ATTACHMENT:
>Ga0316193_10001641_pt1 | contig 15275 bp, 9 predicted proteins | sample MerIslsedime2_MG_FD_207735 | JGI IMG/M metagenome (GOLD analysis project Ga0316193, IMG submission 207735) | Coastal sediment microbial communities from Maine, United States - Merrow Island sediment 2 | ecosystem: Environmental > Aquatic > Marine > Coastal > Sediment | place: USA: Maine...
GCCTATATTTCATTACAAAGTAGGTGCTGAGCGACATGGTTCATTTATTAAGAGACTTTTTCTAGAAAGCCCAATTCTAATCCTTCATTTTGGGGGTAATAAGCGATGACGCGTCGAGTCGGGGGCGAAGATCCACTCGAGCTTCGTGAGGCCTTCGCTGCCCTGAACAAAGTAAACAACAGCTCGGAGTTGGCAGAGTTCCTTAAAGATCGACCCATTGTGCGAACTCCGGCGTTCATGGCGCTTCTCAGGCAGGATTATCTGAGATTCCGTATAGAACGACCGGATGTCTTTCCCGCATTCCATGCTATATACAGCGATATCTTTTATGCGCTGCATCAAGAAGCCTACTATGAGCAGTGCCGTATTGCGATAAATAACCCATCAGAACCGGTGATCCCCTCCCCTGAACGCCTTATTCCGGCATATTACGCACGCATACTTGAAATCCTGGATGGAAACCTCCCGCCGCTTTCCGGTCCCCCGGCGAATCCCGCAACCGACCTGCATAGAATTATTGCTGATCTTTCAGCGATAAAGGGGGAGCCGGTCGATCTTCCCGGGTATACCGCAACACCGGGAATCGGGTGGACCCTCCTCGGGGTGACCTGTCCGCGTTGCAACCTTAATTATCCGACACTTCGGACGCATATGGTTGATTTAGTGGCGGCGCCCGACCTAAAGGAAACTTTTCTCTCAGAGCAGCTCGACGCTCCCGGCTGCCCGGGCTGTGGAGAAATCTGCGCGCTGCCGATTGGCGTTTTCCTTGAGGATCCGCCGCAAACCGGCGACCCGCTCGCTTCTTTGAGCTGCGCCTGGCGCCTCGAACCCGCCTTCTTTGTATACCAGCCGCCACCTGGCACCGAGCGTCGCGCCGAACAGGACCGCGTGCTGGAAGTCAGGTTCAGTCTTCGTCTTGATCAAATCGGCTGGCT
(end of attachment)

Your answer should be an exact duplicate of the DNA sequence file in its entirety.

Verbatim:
>Ga0316193_10001641_pt1 | contig 15275 bp, 9 predicted proteins | sample MerIslsedime2_MG_FD_207735 | JGI IMG/M metagenome (GOLD analysis project Ga0316193, IMG submission 207735) | Coastal sediment microbial communities from Maine, United States - Merrow Island sediment 2 | ecosystem: Environmental > Aquatic > Marine > Coastal > Sediment | place: USA: Maine...
GCCTATATTTCATTACAAAGTAGGTGCTGAGCGACATGGTTCATTTATTAAGAGACTTTTTCTAGAAAGCCCAATTCTAATCCTTCATTTTGGGGGTAATAAGCGATGACGCGTCGAGTCGGGGGCGAAGATCCACTCGAGCTTCGTGAGGCCTTCGCTGCCCTGAACAAAGTAAACAACAGCTCGGAGTTGGCAGAGTTCCTTAAAGATCGACCCATTGTGCGAACTCCGGCGTTCATGGCGCTTCTCAGGCAGGATTATCTGAGATTCCGTATAGAACGACCGGATGTCTTTCCCGCATTCCATGCTATATACAGCGATATCTTTTATGCGCTGCATCAAGAAGCCTACTATGAGCAGTGCCGTATTGCGATAAATAACCCATCAGAACCGGTGATCCCCTCCCCTGAACGCCTTATTCCGGCATATTACGCACGCATACTTGAAATCCTGGATGGAAACCTCCCGCCGCTTTCCGGTCCCCCGGCGAATCCCGCAACCGACCTGCATAGAATTATTGCTGATCTTTCAGCGATAAAGGGGGAGCCGGTCGATCTTCCCGGGTATACCGCAACACCGGGAATCGGGTGGACCCTCCTCGGGGTGACCTGTCCGCGTTGCAACCTTAATTATCCGACACTTCGGACGCATATGGTTGATTTAGTGGCGGCGCCCGACCTAAAGGAAACTTTTCTCTCAGAGCAGCTCGACGCTCCCGGCTGCCCGGGCTGTGGAGAAATCTGCGCGCTGCCGATTGGCGTTTTCCTTGAGGATCCGCCGCAAACCGGCGACCCGCTCGCTTCTTTGAGCTGCGCCTGGCGCCTCGAACCCGCCTTCTTTGTATACCAGCCGCCACCTGGCACCGAGCGTCGCGCCGAACAGGACCGCGTGCTGGAAGTCAGGTTCAGTCTTCGTCTTGATCAAATCGGCTGGCT